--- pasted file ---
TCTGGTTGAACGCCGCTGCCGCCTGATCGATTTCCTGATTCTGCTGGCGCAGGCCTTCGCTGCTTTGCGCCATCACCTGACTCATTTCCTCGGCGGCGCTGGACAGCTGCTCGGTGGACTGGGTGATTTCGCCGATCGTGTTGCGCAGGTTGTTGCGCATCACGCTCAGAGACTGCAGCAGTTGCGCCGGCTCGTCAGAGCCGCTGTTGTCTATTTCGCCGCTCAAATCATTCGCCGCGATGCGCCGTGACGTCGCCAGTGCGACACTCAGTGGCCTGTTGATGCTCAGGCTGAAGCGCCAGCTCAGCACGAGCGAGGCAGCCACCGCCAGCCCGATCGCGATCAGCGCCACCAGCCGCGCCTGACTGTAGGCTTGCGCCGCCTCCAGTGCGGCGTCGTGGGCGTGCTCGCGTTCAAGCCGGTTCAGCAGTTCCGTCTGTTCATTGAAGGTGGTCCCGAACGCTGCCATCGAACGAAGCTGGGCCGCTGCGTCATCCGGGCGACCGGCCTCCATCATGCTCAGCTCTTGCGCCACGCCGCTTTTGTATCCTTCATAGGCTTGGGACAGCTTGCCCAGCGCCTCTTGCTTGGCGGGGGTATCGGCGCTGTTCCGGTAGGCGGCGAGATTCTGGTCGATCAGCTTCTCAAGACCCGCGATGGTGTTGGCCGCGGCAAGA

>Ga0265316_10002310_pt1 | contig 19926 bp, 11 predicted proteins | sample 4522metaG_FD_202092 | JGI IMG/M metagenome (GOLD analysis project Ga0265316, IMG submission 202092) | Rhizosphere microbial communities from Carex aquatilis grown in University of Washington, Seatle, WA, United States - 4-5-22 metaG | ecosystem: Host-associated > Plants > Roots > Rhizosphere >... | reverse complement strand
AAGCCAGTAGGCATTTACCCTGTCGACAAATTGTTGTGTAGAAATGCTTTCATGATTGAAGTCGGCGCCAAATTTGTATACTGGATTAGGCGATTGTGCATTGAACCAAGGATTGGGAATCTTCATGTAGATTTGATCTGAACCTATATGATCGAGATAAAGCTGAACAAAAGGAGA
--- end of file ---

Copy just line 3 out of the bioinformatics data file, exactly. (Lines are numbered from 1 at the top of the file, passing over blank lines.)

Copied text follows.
AAGCCAGTAGGCATTTACCCTGTCGACAAATTGTTGTGTAGAAATGCTTTCATGATTGAAGTCGGCGCCAAATTTGTATACTGGATTAGGCGATTGTGCATTGAACCAAGGATTGGGAATCTTCATGTAGATTTGATCTGAACCTATATGATCGAGATAAAGCTGAACAAAAGGAGA